MP 7. 52:55 (7:34). I beat my PR at the 7 mile distance of 54:17 (7:45), set last June at the Survivor Seven Inner Harbor 7-Miler in Baltimore, an absolutely gorgeous race.

MP 8. 1:00:32 (7:34). I have always wanted to run an eight mile race. There are a few around. Now I see that I could break one hour for the distance, maybe. Up until a couple of years ago, before I got into group running, I couldn’t even do a 12K (7.456 miles) in under one hour.

MP 10. 1:16:05 (7:37) is my second best 10-mile time, out of eight races. My PR is 1:14:34 (7:27) set at last year’s Army 10-Miler. My least fastest time is the 1:29:57 (9:00) I posted at my first 10-Miler, the 2002 Cherry Blossom. I still remember how hard I ran that last 200 meters trying to break 1:30.

A few posts ago I told you about M, who is really cool and did a handstand at the finish line at last year’s Army. She took second in her age group at the event's 5K race. (M in red with black tights doing a 1:21 at Cherry Blossom.)

Bex met her New Balance PR Challenge and PR’d by around eight minutes. I think she gets new shoes for life or something on account of it. I know she got a nice jacket out of it already.

Jeanne, just back from Boston, was taking pictures for the local running paper. She is looking forward to a return to running soon after a layoff.

(Bex in her nice new jacket and Jeanne after the race.)

Thursday, April 19, 2007

The 399th Tidal Basin 3K

I ran the free monthly noontime 3K race around the Tidal Basin yesterday. After we had a moment of reflection for the 32 victims of that cowardly loser at Virgina Tech, we ran the race and I finished in 12:59 (6:58), in 27th place out of 57 runners.

The race is put on by my local running club and is held on the the third Wednesday of every month. It was the 399th consecutive running. That makes it over 33 years old, maybe. I say maybe because some "lost" races were discovered awhile ago, which added to the total, and occasionally a special running is held, like the race on September 11th, 2002, run in memory of the 184 victims who perished when American Airlines Flight 77 crashed into the Pentagon the year before. (Wearing a shirt honoring the fallen heroes of FDNY, I finish the 2002 9/11 Memorial Tidal Basin 3K run in front of the Jefferson Memorial in 14:14 (7:38).)

I myself have run 66 of the last 75 races since I ran my first one on 5/16/01 in 13:05 (7:01). I hate to miss them. Of the nine I have missed in the last six years, I missed two because I was on vacation, five because I was on work travel, one because I was at my own Equitable Division Trial (equitable-yeah, sure), and two because I was in the middle of important conferences at work. If the work conference isn't important, I just leave.

I view the race as a monthly speed workout. I jog the 2.5 miles there, sprint 1.8 miles around the Tidal Basin, and then run back to work. Fortunately, my building has shower facilities and my agency believes in fitness.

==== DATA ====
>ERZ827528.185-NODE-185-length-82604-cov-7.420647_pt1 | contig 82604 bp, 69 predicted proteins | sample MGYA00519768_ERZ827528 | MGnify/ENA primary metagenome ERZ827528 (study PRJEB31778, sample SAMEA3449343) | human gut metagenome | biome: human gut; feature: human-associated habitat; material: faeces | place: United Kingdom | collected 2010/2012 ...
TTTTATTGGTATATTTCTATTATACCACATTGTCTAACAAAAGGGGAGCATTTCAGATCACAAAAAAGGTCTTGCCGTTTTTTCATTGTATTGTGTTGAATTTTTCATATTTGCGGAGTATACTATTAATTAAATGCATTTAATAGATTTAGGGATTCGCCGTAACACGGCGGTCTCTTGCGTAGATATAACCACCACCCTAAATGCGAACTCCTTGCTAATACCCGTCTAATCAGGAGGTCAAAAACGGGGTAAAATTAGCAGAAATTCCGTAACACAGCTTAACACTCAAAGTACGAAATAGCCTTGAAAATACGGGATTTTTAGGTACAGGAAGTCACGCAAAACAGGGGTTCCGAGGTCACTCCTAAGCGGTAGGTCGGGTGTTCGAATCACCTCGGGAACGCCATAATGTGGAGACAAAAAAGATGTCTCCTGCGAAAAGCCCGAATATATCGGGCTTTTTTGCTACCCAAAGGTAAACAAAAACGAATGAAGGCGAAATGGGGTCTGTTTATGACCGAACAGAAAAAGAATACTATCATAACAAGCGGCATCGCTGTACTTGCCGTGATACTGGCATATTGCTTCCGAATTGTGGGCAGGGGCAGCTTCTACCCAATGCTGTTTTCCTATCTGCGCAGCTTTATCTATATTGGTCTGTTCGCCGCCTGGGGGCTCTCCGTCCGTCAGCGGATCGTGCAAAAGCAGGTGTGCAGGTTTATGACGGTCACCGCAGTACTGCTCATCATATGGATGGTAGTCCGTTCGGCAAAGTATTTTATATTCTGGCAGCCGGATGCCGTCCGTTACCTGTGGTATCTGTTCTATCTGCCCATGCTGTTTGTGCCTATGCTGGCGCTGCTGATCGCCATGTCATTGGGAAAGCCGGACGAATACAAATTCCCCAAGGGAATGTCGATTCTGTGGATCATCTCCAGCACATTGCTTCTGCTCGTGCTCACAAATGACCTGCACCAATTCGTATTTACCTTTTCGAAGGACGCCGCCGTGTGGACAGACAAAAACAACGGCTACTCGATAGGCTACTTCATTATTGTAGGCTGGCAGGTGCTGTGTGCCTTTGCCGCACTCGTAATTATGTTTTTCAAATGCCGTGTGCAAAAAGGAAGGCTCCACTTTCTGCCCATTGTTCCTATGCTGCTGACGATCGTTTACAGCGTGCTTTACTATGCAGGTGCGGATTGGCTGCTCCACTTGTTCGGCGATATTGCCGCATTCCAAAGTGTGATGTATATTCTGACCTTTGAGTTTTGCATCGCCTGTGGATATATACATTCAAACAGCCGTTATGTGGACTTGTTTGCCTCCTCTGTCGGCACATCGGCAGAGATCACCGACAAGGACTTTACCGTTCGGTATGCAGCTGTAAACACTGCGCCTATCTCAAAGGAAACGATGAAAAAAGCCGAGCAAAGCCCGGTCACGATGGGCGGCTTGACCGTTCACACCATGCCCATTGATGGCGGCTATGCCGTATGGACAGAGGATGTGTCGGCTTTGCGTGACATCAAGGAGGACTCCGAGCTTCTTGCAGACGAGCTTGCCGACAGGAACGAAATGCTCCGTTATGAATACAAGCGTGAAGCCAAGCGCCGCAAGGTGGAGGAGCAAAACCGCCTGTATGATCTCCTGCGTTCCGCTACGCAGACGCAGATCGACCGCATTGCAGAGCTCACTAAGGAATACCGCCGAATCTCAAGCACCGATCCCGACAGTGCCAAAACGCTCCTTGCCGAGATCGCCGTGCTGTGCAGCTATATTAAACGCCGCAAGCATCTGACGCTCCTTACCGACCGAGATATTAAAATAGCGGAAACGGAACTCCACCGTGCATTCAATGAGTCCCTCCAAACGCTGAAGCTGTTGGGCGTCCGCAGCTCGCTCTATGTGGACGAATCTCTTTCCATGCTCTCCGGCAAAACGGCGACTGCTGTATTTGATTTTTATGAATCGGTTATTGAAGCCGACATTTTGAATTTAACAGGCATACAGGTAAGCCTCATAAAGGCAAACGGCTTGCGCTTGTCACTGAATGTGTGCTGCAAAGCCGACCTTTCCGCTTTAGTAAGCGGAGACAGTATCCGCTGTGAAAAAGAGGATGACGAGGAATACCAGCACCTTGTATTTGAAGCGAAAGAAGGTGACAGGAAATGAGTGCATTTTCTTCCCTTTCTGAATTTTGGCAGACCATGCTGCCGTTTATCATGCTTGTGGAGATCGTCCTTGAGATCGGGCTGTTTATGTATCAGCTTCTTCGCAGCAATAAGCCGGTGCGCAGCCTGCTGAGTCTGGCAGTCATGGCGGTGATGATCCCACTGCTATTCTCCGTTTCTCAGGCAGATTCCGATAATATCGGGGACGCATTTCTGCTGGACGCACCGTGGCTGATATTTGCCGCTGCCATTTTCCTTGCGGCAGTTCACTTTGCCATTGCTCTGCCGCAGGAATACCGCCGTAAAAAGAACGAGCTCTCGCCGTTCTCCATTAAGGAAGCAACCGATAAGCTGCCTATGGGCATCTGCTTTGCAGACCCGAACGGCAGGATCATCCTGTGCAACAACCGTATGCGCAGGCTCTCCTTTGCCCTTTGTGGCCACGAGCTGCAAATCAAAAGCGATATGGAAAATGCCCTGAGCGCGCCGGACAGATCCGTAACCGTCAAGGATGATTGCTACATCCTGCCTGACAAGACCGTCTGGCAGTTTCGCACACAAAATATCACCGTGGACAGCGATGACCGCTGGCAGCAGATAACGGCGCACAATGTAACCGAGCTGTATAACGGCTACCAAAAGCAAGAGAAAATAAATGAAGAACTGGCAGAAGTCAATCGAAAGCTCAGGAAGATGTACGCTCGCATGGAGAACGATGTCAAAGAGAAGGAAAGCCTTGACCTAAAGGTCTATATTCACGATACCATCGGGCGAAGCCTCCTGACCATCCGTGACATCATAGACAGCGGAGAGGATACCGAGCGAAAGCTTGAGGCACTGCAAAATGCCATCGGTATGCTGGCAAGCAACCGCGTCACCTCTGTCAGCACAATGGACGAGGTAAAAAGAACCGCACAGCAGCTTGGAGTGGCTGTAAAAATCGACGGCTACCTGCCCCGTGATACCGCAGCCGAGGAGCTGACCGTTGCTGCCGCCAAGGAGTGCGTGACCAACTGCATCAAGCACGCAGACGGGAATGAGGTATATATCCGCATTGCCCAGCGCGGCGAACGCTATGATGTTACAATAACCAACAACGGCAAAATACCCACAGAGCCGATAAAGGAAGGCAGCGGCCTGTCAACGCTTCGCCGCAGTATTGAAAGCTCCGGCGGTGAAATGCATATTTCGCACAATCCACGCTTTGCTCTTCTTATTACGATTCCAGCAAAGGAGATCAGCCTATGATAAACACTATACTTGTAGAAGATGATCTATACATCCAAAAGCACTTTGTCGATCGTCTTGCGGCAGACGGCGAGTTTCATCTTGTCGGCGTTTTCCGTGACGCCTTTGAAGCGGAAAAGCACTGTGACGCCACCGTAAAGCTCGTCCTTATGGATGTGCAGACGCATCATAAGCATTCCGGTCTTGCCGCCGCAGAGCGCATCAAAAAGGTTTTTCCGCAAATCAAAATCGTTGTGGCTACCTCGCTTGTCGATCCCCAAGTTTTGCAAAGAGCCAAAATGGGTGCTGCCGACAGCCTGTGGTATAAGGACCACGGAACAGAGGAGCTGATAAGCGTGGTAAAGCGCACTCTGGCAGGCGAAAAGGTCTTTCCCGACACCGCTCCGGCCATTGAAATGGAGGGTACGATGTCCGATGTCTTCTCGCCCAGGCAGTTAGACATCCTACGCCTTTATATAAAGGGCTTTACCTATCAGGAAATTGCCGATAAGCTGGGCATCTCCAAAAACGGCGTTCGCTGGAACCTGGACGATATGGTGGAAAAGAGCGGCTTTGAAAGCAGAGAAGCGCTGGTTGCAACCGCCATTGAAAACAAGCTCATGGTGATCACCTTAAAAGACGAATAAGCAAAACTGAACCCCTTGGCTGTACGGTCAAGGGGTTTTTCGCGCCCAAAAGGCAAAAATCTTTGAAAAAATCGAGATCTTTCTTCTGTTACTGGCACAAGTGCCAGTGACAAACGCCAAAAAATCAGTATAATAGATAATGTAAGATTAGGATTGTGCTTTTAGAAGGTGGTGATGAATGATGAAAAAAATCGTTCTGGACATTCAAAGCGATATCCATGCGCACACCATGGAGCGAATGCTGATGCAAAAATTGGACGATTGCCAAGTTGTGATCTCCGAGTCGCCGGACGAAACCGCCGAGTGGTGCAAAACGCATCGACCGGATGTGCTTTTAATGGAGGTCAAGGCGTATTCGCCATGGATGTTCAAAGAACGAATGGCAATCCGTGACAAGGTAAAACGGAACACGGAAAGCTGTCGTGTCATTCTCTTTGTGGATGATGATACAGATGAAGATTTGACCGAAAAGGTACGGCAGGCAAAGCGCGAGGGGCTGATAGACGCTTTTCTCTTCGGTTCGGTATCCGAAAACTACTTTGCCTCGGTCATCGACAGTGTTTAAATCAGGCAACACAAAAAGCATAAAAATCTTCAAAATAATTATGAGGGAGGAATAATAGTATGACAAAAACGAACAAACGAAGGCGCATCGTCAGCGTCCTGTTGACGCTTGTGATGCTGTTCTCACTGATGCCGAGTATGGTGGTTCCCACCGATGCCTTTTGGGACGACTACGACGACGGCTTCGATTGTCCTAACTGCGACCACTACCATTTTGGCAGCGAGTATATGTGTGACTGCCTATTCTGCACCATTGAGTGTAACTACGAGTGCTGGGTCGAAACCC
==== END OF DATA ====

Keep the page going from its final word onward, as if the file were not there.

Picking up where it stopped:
I keep trying to talk my friend Bex into running one of these races. You know, go mano a mano in an all-out sprint to see who's faster. She always gives me the old yeah yeah, sure sure, but she has never shown.

I try to make it a rule not to tell people I don't think I can beat about the race, but I'm not very successful at this. I told G, a co-worker, about the race and he liked it so much that he is now a regular. He just ran 3:14 at Boston. Do you think I made a good choice by telling him about it?

I also told my running buddy A about it and she has shown up three or four times. She also beats me every time. She even won it once. But she always pulls me along to a better time whenever she comes. She's tall, over six feet, and I remember one race where she was going hammer and tongs with some guy who was running beside her on the narrow footpath the whole way. I was trailing along behind them thirty yards back and I was keeping up but I couldn't catch up. The old route had a lot of low-hanging cherry blossom tree limbs across the path and you had to bob your head to go under a branch about thirty times every race. Whenever they ran by a tree, this guy crowded A to the outside where the trees were and the overhanging branches were the lowest. She would have to fall back to avoid braining herself, then catch back up to him. This went on the entire race until the last 500 meters where the course crossed the broad plaza in front of the Jefferson Memorial. I guess they duelled to the finish line in a sprint across the plaza and she took him because she logged a 12:40 and he placed one second behind her. I finished in 12:52 (6:54), in time to see her stroll by the guy in the recovery area and stick her tongue out. At him. That's A for you, unabashed. (Caught on tape: A and her wagging tongue ran a 12:40. And that's my friend G behind her, he of the 3:14 Boston on Monday, who ran an 11:53 in this race last summer.)